Elizabeth Holmes once had the perfect backstory.

The wunderkind was a Stanford dropout turned chief executive of Theranos, a blood-testing start-up and Silicon Valley darling that was once valued at $9 billion. It was supposed to revolutionize consumers’ access to their medical information. Holmes had even assembled a company board filled with powerful ex-government and military leaders.

At one point, she was the youngest self-made female billionaire in the world. Black turtlenecks were also her uniform of choice — a nod to her idol Steve Jobs.

Now, she’s being charged by the Securities and Exchange Commission with an “elaborate, years-long fraud,” and she’ll have to pay a $500,000 fine.

What happened

Holmes and former company president Ramesh “Sunny” Balwani “allegedly deceived investors into believing that its key product — a portable blood analyzer — could conduct comprehensive blood tests from finger drops of blood,” the SEC said Wednesday.

The SEC also alleges that Theranos, Holmes and Balwani falsely claimed that their products were being used by the Department of Defense on the battlefield in Afghanistan and on medevac helicopters. That technology was never used by the Department of Defense, even though Gen. Jim Mattis, who then led the U.S. Central Command, personally pushed for it to be used in the field. Regulatory officials in the military flagged problems with Theranos’s blood-testing process. Mattis later joined Theranos’s board. He resigned from that position when he became U.S. defense secretary.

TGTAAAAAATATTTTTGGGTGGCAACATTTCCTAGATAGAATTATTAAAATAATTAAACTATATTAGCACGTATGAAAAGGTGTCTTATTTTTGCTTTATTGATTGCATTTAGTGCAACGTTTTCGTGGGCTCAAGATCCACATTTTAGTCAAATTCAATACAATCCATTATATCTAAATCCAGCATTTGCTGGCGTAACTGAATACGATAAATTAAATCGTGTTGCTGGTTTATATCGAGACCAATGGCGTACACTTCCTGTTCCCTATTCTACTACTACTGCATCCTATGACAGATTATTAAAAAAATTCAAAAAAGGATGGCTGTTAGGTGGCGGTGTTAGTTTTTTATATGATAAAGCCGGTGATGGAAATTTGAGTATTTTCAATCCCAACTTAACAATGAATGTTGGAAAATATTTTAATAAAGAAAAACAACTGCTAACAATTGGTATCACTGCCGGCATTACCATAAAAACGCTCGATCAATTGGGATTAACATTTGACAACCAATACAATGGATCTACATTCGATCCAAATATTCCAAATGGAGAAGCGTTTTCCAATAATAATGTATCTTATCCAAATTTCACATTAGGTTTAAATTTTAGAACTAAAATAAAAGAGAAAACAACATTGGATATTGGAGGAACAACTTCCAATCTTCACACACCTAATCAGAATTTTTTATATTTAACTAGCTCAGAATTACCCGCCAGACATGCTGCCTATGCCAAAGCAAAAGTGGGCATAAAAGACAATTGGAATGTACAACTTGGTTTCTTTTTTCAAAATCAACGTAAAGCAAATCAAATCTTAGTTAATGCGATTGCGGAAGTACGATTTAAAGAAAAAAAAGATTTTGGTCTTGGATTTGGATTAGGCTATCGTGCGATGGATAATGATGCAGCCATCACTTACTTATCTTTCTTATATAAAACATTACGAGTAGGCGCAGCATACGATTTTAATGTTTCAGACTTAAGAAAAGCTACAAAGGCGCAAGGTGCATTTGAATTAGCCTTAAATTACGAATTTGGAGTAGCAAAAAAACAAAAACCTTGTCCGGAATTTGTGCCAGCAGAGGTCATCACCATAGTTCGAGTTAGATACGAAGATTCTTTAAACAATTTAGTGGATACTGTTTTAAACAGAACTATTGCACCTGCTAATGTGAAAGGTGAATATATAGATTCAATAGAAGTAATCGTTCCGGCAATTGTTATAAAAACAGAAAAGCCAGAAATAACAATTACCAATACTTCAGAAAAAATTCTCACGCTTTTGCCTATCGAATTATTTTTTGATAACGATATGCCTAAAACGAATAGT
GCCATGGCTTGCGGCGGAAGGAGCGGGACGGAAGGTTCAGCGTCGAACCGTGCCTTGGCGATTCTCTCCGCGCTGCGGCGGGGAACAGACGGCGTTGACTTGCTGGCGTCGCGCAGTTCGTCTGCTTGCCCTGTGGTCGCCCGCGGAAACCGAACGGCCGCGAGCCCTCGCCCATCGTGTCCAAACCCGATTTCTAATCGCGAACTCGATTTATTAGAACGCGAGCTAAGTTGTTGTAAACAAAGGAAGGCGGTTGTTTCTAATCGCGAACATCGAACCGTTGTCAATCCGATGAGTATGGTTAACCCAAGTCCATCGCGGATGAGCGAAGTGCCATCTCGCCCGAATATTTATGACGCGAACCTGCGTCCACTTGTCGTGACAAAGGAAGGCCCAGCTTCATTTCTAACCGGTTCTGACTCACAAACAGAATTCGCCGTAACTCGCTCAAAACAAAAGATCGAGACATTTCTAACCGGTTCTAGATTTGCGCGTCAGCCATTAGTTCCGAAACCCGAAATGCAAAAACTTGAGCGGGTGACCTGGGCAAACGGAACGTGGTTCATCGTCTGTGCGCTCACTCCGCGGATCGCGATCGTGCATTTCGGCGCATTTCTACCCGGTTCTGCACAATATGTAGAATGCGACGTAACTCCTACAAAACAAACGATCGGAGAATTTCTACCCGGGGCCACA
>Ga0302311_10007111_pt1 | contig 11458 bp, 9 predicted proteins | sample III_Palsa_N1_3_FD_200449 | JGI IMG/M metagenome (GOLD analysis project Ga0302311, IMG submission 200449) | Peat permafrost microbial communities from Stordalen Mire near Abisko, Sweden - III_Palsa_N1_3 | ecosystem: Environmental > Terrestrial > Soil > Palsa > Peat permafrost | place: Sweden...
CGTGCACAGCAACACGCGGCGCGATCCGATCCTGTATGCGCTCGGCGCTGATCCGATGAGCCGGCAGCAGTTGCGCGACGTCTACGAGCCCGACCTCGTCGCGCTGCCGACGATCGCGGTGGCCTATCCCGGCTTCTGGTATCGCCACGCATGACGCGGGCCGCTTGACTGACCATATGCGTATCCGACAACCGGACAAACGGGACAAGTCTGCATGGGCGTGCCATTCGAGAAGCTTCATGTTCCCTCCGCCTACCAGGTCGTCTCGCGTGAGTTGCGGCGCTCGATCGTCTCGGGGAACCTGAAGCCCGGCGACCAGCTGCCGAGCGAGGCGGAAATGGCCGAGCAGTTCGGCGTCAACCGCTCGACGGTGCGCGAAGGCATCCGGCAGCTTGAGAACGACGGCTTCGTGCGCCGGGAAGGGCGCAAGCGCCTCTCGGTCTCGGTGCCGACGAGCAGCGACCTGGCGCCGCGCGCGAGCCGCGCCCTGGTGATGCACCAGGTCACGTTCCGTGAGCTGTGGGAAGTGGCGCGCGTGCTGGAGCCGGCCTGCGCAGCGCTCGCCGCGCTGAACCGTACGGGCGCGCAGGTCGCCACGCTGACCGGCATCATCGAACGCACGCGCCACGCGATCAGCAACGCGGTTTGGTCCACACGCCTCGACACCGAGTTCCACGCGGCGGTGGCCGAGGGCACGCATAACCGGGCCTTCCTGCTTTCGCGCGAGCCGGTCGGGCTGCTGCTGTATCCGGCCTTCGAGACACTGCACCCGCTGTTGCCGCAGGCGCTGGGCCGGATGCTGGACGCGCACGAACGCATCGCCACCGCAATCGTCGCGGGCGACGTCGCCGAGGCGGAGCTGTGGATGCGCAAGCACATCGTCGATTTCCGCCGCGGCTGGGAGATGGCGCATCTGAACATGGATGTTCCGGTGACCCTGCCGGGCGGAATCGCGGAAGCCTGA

The fall out

Theranos and Holmes have agreed to resolve the charges against them but have not admitted or denied the allegations. Holmes is ceding her voting control of the company and reducing her equity stake in Theranos.

A lawyer for Holmes declined to comment. Balwani’s lawyer could not immediately be reached for comment, either.

In a statement, Theranos’s independent board of directors said the company was “pleased to be bringing this matter to a close and looks forward to advancing its technology.”

An important lesson

″The Theranos story is an important lesson for Silicon Valley,″ Jina Choi, director of the SEC’s San Francisco regional office, said in a statement. ″Innovators who seek to revolutionize and disrupt an industry must tell investors the truth about what their technology can do today, not just what they hope it might do someday.″

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